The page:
There are good day’s to be taken out of one’s own world and to be introduced to another. On such a day an invitation from my daughter to join her and go and view a documentary by Vincent Coen & Guillaume Vandenberghe was welcome, also because mu curiosity was peaked by the title of the documentary. The film team followed over a couple of years four Belgo-Moroccan filmmakers living in Brussels. They started as teenagers with a small handheld camera, filching it every time the father, rightful owner of it, wasn’t around. In the course of the documentaries we see the evolution in the camera’s they acquired. It is a generous movie: we gain an insight in the otherwise closed world of Moroccan families. We see the difference in treatment of a daughter and the wife of the same man. We see the longing of a mother to become a grandma and admonishing her son the get on with it. Doing it in a a formalized way so that it looks almost like she acted her request with typical ways of moving and of looking. We also see Brussels, to many Flemish people an extraneous entity from where the country is governed and where the royal family lives. We also witness the personal crises of Farid: from the bad relationship with his family when filming and starting to question whether it is ‘halal’ to film at all since Islam forbids the portrayal of anything living. So he radicalizes and this is a bit too prominent in the documentary. For instance the success of the actor Reda is all but lost. The four friends have several films under their belt, projecting their fears and hopes. The wonderful thing is that they show the prejudices which are held against the Moroccan community and by making their films, they claim the right to define themselves.Worth while!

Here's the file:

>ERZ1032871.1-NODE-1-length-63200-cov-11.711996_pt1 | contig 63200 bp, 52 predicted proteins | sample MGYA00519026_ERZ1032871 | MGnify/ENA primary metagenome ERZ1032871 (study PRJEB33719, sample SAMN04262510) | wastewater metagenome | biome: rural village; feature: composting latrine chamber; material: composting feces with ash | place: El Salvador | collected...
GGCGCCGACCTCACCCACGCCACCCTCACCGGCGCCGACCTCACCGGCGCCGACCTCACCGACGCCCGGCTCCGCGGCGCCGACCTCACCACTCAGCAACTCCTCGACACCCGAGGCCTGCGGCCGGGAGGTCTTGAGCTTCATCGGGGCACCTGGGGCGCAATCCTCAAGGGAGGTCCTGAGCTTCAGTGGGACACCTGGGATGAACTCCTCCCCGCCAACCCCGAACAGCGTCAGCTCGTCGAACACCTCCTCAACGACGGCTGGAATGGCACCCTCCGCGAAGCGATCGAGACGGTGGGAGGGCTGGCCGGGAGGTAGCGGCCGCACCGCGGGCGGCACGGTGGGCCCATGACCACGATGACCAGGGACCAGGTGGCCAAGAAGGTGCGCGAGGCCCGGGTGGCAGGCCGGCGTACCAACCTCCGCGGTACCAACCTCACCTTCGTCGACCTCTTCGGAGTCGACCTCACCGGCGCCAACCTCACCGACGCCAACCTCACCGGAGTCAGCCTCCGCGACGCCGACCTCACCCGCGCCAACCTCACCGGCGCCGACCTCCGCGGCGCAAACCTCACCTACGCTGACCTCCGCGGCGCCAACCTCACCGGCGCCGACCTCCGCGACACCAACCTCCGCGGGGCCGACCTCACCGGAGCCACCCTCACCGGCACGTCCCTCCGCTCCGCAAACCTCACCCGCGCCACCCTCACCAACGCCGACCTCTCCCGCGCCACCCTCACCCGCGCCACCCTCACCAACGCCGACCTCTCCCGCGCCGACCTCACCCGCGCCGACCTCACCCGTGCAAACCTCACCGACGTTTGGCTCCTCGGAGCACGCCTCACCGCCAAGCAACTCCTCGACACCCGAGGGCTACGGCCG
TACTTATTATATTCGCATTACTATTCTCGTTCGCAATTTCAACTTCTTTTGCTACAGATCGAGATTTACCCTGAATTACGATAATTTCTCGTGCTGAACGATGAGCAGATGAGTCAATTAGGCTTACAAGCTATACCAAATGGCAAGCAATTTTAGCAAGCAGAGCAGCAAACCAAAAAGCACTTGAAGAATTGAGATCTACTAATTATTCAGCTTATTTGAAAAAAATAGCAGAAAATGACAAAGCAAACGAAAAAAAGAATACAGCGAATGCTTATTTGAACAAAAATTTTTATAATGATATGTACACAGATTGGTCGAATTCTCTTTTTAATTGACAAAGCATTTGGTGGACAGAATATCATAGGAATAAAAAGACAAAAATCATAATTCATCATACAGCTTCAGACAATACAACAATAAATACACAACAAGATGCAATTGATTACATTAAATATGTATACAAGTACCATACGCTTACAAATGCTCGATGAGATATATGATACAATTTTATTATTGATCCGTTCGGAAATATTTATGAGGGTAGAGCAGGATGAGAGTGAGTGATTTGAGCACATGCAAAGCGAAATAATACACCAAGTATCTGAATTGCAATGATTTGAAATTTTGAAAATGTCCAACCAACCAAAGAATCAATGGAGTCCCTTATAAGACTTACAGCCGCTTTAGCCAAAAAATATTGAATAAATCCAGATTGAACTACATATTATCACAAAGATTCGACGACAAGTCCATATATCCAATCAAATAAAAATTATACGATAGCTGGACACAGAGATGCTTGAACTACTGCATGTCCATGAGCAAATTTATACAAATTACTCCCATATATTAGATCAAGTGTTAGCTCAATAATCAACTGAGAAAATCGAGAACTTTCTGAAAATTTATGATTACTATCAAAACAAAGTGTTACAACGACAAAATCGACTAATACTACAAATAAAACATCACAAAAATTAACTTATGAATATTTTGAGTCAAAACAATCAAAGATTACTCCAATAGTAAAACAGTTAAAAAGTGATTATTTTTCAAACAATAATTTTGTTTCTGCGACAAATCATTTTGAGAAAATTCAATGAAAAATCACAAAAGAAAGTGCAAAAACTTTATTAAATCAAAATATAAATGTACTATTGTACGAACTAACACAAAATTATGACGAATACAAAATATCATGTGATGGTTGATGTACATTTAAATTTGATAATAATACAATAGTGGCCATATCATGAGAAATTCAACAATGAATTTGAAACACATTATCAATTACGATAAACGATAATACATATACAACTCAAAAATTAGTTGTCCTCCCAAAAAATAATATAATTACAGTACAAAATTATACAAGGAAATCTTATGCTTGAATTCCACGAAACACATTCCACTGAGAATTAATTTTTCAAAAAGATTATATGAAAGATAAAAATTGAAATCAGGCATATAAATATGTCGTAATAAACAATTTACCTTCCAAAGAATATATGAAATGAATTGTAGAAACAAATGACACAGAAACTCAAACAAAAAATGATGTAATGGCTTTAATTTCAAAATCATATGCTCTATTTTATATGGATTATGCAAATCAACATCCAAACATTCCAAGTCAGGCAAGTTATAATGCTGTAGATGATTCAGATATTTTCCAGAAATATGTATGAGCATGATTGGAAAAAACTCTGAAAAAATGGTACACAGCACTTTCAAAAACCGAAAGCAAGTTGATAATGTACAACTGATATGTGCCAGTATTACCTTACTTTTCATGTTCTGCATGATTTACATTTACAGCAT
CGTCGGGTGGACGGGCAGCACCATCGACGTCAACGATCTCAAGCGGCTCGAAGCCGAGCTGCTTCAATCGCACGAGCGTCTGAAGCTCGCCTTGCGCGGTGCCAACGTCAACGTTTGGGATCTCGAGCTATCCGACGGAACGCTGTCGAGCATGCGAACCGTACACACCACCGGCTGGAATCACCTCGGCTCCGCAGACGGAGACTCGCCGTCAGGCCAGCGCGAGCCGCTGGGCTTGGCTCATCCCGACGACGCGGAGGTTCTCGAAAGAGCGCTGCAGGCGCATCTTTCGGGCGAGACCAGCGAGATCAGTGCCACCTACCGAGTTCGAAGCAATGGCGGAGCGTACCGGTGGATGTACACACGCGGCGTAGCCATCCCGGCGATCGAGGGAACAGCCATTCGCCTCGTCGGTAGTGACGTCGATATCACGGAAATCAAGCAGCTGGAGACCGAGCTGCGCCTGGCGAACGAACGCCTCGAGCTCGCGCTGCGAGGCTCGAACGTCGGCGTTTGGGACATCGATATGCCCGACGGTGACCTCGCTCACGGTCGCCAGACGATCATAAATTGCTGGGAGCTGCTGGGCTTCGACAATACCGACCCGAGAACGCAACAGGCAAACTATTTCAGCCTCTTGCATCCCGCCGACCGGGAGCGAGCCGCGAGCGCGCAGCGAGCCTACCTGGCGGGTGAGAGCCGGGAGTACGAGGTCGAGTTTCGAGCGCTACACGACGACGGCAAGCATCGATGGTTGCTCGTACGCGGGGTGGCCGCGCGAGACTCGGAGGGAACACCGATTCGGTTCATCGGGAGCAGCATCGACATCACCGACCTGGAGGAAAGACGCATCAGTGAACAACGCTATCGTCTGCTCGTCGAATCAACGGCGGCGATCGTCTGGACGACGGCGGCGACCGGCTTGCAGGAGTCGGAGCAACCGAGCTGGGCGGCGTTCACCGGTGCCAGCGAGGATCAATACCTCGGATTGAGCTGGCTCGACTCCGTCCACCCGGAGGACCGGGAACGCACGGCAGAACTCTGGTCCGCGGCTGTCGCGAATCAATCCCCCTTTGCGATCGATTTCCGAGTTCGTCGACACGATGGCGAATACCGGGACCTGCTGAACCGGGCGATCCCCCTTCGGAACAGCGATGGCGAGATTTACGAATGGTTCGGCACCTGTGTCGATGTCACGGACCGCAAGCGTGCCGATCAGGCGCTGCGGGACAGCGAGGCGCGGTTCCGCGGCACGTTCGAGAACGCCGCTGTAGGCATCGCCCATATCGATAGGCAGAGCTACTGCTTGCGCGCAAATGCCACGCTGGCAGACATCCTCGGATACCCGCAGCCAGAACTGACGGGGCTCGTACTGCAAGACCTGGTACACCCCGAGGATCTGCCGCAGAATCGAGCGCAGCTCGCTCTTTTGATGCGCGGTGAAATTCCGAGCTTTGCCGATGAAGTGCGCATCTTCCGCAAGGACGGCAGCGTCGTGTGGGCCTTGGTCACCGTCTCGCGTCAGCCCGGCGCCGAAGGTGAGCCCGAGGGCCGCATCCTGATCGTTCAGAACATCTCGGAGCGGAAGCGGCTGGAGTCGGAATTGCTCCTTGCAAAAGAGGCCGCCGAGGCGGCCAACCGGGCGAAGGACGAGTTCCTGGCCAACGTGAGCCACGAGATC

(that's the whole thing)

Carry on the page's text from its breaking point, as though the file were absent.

Clowns from Amsterdam
5 years ago